Argumentative Essay Outline

Argumentative Essay Outline

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Worried about the development of a solid argumentative essay outline?

Getting this task time and again and don’t know where to get started with it?

Doubting that your knowledge of the subject is sufficient to craft an excellent piece in no time?

These are all legitimate concerns, and if you are having one of them right now, then we completely understand you. If you are not very good at arguing and proving your point is not one of your strengths, you can experience discomfort even thinking about participating in an argument, refuting opponent’s position, and providing evidence supporting your own opinion.

However, once you start writing such essays, you will overcome these fears in no time. First, you will be prepared and already have strong arguments on your hands. And also if you have followed a proper argumentative essay outline, you will both support your position and refute any possible arguments your opponents might have.

So, without further ado, let’s learn how to write an argumentative essay outline so that you can come to the writing class in marching order the next time you are given this task.

Before we explain how to write a plan for this essay, let’s define what it is and then move on to its components.

What is an argumentative essay?

An argumentative essay is a type of writing that requires a writer to research the given topic, gather all the information for it, study it carefully, formulate his own opinion about it, find strong arguments supporting it, and refute the arguments of any existing opponents.

As you can see from the description above, this type of writing is centered around broad and in-depth research, since one cannot formulate his own position about something without knowing the subject well.

How to write an argumentative essay

Moreover, it is essential for a student to know different sides of an argument. Since he has not only to present his own opinion but also refute the opponents’ one, he should know what that opinion is about.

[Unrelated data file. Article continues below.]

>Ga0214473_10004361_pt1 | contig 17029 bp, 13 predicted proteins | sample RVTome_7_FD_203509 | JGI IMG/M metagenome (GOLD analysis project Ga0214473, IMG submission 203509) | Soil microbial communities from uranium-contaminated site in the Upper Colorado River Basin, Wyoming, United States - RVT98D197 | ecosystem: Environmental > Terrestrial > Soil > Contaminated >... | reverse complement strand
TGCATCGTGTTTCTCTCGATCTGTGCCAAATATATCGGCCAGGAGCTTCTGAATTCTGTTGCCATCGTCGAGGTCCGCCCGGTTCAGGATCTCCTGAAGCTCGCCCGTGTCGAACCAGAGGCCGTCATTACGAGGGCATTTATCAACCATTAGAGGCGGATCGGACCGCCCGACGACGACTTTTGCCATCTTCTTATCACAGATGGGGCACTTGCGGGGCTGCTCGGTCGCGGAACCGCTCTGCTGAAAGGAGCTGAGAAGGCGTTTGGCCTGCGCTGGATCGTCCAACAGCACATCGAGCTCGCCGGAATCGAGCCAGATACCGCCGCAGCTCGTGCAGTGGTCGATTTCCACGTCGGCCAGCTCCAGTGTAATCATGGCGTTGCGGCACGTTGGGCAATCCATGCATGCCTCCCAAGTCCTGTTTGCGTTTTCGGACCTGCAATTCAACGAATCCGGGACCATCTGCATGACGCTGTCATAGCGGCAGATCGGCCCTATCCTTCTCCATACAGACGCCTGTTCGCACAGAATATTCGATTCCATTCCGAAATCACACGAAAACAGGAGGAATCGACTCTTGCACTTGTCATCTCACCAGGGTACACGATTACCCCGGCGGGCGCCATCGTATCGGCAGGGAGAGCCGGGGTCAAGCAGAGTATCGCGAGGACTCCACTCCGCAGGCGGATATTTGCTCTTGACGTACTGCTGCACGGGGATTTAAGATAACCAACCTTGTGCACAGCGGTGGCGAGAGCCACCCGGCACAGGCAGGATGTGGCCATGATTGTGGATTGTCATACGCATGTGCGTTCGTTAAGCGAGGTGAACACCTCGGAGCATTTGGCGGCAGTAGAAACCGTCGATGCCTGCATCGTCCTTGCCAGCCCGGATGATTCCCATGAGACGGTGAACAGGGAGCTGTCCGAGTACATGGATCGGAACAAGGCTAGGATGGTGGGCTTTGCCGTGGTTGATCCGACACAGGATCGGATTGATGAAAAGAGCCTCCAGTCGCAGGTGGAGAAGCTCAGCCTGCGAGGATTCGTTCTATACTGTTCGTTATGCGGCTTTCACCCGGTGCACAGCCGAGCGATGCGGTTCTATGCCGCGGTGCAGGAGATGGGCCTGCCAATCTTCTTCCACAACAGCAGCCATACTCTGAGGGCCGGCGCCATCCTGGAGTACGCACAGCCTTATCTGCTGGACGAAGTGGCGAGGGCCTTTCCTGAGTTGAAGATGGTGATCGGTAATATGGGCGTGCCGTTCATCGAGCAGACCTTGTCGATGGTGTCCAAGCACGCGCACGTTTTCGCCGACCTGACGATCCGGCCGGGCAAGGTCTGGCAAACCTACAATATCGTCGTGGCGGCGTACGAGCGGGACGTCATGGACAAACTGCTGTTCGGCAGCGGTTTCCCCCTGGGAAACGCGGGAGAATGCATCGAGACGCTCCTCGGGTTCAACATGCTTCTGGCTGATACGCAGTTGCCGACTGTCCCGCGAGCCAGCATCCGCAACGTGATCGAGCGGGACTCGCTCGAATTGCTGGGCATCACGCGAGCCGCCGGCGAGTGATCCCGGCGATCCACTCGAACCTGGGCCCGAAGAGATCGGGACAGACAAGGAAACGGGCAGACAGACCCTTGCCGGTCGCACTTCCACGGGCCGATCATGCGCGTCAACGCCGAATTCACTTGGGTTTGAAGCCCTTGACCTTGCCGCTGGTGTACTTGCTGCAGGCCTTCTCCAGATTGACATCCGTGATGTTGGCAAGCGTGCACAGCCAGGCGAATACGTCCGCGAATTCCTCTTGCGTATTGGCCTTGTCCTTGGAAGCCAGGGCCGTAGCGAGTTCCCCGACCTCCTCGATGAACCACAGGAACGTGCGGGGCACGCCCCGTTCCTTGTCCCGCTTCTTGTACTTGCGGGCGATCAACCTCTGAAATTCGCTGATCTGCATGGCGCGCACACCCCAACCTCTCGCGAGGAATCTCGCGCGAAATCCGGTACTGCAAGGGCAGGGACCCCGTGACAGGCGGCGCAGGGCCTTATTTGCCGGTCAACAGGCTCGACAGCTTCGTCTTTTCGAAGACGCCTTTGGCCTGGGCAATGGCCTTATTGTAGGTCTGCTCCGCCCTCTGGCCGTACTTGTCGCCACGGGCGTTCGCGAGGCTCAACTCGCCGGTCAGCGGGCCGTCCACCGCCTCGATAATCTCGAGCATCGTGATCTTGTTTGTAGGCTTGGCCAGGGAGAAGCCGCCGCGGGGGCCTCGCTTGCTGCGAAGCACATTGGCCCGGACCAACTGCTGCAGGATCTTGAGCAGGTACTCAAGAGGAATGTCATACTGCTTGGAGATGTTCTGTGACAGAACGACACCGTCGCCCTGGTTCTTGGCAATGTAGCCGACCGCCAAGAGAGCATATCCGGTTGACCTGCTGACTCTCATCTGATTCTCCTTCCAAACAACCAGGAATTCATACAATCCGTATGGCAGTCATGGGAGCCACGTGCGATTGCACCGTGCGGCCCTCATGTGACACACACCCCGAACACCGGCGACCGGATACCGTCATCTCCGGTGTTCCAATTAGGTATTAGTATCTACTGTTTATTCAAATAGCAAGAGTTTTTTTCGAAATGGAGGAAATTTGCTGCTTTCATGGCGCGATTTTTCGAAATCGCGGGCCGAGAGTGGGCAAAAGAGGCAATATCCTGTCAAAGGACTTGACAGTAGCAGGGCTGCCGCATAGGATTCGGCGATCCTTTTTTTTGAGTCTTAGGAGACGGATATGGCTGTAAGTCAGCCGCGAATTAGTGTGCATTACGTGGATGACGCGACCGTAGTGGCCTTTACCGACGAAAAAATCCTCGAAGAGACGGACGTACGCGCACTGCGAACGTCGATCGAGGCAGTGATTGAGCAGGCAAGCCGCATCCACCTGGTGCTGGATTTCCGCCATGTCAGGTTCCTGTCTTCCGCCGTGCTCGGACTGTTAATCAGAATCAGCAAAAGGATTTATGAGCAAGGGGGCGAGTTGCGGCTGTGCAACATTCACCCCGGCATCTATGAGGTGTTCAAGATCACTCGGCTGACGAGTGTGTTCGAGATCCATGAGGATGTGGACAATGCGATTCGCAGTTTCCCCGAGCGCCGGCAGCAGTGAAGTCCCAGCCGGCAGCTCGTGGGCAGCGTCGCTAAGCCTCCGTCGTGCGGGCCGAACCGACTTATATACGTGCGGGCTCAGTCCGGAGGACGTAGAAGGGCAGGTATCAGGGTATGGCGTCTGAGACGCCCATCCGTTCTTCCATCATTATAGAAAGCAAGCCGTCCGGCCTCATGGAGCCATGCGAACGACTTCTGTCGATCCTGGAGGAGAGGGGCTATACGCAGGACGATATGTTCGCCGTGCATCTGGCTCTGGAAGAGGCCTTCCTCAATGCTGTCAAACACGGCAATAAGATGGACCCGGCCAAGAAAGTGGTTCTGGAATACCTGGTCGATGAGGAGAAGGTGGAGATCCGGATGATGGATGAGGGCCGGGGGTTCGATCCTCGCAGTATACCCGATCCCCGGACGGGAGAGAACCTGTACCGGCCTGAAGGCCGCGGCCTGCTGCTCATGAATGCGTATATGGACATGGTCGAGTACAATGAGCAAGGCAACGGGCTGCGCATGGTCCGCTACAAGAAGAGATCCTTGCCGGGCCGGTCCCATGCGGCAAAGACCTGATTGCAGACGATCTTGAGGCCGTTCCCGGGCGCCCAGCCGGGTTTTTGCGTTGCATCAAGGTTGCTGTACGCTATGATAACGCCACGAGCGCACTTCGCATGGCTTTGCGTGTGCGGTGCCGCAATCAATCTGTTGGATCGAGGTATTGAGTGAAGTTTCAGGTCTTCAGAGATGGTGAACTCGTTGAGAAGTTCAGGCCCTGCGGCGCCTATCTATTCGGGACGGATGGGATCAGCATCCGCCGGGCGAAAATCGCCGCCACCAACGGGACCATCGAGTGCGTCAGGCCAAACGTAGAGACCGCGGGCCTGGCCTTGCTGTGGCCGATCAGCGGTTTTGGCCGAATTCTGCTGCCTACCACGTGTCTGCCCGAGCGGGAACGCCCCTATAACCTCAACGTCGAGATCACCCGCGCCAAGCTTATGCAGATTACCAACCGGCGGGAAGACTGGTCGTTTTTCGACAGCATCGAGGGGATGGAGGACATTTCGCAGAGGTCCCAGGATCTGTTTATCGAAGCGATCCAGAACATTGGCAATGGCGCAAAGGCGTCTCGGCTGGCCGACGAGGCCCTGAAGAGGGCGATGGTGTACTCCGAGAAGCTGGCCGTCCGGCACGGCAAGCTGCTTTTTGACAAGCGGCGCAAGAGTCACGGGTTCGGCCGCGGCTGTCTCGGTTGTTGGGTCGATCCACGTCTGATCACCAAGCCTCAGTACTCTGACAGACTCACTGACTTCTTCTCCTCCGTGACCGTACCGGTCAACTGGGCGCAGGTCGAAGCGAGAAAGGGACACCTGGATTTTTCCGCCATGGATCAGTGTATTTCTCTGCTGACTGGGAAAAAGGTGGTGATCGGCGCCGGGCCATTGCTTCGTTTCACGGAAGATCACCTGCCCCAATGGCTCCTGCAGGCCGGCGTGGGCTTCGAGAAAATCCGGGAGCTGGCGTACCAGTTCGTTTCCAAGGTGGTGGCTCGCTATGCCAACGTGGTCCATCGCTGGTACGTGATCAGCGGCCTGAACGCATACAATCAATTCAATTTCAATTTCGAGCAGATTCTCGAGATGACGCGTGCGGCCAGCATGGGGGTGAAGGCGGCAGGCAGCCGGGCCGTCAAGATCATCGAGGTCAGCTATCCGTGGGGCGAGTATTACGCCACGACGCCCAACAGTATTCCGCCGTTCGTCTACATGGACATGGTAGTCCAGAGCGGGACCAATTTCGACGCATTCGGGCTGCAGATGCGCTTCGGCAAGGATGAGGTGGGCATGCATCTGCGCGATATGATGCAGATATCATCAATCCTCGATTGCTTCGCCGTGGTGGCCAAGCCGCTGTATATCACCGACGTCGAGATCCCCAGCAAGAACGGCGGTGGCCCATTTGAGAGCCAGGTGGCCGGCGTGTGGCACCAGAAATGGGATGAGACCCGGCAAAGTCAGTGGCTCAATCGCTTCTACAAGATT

So, the first rule of composing this essay is that a student should take his time to conduct research before getting to write a piece.

The second rule is to develop a strong thesis statement that will describe your position loud and clear in the first paragraph. It has to be straightforward. Readers want to understand your attitude towards something from the start. Otherwise, you will simply confuse them.

Finally, the third rule is to find sound reasoning for your thesis. There must be several arguments supporting your thesis. Choose arguments that have strong evidence to them. Don’t be too subjective or stubborn to stick to your position that has no supporting facts whatsoever. Conduct the research, look for interviews, articles, or academic works to back you up.

Now, that you know the basics of writing an argumentative essay, let’s learn how to write an outline for it.

How to write an argumentative essay outline

An outline for argumentative essays consists of several vital parts. There are four of them:

  1. An engaging introduction.
  2. Strong arguments.
  3. Facts refuting opponents’ arguments.
  4. An interesting conclusion.